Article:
For example, it is known that certain formant candidates for the vowel “e” are much more plausible than others. In formant candidate selection, a cost is a measure of the closeness, or conversely the deviation, of formant candidates 216 with respect to target formant trajectories 224. In formant candidate selection, certain cost factors, such as a local cost, a frequency change cost, a transition cost, are calculated in Steps 708, 710 and 712, respectively. Based on the cost factors calculated, the candidates with minimal total costs are determined in Step 714.
The costs can be determined in various ways. A preferred method is described below. Final formant trajectories 228 are then selected from formant candidates 216 that are plausible based on the minimal total cost calculation. That is, the formant candidates with the lowest cost are selected as target formant trajectories 228.
Referring to Step 708, the local cost refers to the cost associated with the deviation of formant candidates with respect to the target formant frequencies, which are the formant frequencies of the current time frame sampled from target formant trajectories 224. The local cost also penalizes formant candidates with wide formant bandwidth. The local cost λkl, of the lth mapping at the kth frame of input speech 212 is determined based on the formant candidates, Fkln, and bandwidths, Bkln, and the deviation from the target formant frequencies for the phoneme, Fnn (Step 708). The value of the local cost can be represented as:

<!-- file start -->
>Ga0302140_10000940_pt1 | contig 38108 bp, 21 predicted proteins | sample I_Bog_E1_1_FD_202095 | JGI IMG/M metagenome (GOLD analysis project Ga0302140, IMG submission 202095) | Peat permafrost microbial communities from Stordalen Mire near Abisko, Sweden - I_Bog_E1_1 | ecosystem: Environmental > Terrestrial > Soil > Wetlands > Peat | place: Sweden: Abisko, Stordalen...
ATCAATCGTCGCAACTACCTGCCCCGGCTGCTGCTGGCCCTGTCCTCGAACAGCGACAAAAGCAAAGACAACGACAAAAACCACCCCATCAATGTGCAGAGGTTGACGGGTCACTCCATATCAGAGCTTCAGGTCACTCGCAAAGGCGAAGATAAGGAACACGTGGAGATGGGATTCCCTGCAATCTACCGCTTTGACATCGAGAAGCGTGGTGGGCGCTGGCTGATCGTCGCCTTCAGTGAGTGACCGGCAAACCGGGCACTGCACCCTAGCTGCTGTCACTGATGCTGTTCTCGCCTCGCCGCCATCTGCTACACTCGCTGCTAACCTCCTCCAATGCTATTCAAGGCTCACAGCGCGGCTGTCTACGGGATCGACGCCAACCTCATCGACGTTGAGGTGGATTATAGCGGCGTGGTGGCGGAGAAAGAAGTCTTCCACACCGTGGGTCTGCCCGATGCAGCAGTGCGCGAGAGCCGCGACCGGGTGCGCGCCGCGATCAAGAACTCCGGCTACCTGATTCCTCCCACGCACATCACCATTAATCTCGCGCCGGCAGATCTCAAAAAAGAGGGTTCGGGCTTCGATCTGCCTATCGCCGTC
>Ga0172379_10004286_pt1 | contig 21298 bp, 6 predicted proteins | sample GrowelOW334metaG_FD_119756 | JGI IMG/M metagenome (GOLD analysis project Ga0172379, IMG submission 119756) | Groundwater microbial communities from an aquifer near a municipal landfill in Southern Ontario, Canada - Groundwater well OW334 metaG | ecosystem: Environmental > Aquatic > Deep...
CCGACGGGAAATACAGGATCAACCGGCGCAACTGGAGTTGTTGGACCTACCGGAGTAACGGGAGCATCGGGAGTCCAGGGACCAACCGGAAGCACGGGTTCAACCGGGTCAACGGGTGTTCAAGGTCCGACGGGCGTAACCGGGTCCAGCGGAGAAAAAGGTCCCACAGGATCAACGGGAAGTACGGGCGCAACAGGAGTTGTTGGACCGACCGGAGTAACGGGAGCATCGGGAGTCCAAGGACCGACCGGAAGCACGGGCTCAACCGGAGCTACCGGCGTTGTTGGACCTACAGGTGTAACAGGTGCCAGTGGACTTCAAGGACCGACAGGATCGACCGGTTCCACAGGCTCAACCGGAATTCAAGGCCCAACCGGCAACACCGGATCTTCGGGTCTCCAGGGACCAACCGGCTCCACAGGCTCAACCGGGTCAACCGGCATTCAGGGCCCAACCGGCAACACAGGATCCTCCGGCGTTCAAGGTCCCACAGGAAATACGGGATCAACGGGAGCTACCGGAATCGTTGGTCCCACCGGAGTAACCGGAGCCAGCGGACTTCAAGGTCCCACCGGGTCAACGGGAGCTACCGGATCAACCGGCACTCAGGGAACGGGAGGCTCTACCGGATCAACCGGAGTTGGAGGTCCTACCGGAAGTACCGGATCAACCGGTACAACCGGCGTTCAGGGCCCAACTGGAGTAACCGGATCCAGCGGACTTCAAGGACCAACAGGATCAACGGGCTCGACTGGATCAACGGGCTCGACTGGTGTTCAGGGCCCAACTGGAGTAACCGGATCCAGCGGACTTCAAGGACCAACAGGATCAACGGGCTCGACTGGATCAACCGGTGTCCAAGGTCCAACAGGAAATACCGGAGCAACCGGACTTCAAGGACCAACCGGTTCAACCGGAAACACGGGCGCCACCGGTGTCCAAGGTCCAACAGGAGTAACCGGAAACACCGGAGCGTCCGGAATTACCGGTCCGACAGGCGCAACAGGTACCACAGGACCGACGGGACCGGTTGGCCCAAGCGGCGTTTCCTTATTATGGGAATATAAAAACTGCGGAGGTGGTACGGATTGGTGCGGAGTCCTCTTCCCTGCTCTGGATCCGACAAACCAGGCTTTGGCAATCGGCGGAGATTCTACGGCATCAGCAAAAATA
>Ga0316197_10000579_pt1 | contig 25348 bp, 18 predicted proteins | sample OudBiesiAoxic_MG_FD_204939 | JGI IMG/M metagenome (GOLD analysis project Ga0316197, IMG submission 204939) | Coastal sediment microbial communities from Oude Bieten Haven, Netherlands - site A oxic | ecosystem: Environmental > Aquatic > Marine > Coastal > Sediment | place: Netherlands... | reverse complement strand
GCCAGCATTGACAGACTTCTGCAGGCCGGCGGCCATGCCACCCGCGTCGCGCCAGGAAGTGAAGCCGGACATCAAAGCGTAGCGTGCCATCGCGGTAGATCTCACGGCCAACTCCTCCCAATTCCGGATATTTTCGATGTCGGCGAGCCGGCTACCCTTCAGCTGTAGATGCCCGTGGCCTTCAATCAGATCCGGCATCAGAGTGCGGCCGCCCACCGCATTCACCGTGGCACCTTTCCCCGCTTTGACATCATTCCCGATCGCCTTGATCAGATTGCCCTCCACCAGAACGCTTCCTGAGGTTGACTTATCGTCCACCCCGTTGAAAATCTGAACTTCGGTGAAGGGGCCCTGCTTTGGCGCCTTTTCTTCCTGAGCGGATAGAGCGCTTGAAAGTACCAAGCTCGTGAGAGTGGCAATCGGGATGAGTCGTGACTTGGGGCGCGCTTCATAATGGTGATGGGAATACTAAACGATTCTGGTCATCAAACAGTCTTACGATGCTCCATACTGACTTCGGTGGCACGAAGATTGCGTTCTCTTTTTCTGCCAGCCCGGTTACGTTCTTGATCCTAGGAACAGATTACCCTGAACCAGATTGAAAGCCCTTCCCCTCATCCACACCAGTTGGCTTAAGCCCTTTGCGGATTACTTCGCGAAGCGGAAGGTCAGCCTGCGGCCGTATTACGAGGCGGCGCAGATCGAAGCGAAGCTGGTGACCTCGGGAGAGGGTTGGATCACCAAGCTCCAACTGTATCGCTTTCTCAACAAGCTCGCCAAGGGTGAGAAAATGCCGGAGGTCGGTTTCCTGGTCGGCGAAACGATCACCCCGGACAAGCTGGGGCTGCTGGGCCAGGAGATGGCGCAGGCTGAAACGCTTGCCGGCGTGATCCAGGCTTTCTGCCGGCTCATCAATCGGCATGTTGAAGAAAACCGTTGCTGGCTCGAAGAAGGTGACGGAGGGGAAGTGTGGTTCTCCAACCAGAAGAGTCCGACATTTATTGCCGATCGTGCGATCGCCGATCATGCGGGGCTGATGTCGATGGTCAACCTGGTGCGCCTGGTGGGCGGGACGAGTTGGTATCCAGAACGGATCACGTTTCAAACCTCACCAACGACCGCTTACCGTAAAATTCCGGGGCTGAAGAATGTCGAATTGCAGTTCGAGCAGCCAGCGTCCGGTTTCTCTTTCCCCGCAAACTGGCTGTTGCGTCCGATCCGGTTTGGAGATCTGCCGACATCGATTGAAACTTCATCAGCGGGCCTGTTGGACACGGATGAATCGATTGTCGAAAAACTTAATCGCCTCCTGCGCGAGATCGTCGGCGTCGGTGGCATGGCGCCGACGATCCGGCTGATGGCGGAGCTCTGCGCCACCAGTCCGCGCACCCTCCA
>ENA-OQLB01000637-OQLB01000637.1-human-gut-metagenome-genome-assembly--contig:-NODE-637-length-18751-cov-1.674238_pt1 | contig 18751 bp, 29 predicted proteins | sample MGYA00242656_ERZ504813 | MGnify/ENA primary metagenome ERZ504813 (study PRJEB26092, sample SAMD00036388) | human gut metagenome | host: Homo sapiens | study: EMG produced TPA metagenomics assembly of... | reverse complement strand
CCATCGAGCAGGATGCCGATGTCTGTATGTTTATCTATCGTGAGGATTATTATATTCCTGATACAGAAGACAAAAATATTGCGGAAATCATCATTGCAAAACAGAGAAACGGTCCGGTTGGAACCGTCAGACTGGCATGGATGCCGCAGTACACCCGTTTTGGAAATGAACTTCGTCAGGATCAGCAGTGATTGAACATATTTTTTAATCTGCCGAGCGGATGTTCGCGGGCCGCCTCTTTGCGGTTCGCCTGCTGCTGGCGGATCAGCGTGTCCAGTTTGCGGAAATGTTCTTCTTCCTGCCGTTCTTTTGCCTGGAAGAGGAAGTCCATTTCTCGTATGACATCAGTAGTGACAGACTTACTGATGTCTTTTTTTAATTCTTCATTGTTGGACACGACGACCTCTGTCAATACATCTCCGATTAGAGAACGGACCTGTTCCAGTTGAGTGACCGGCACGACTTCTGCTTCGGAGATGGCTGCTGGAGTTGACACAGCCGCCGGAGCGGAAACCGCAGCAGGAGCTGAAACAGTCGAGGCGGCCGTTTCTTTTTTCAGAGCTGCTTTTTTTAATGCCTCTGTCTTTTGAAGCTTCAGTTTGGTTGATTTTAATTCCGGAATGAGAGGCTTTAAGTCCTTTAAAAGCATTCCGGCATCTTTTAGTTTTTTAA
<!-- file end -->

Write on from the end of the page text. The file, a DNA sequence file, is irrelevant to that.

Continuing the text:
where βn is an empirical measure that sets the cost of bandwidth broadening for the nth formant candidate, vn is the confidence measure, and μn indicates the cost of deviations from the target formant frequency of the nth formant candidate.
Referring to Step 710, the frequency change cost refers to the cost in the relative formant frequency change between adjacent time frames of input speech 212. The frequency change cost, ξkljn, between the lth mapping at frame k of input speech 212 and the jth mapping at frame (k−1) input speech 212 for the nth formant candidate is defined as:
A quadratic cost function provided for the relative formant frequency change between the time frames of input speech 212 is appropriate since formant candidates vary relatively slowly within phonetic segments. The quadratic cost function is provided to penalize any abrupt formant frequency change between formant candidates 216 across time frames of input speech 212. The use of a second (or higher) order term allows tracking legitimate transitions while avoiding large discontinuities.
Referring to Step 712, the transition cost refers to the cost in maintaining constraints on the continuity between adjacent formant candidates. The transition cost is calculated to minimize the sharpness of rise and fall of formant candidates 216 between time frames of input speech 212 so that the formant candidates selected as final formant trajectories 228 present a smooth contour in the synthesized speech. The transition cost, δklj, is defined as a weighted sum of the frequency change cost of individual formant candidates: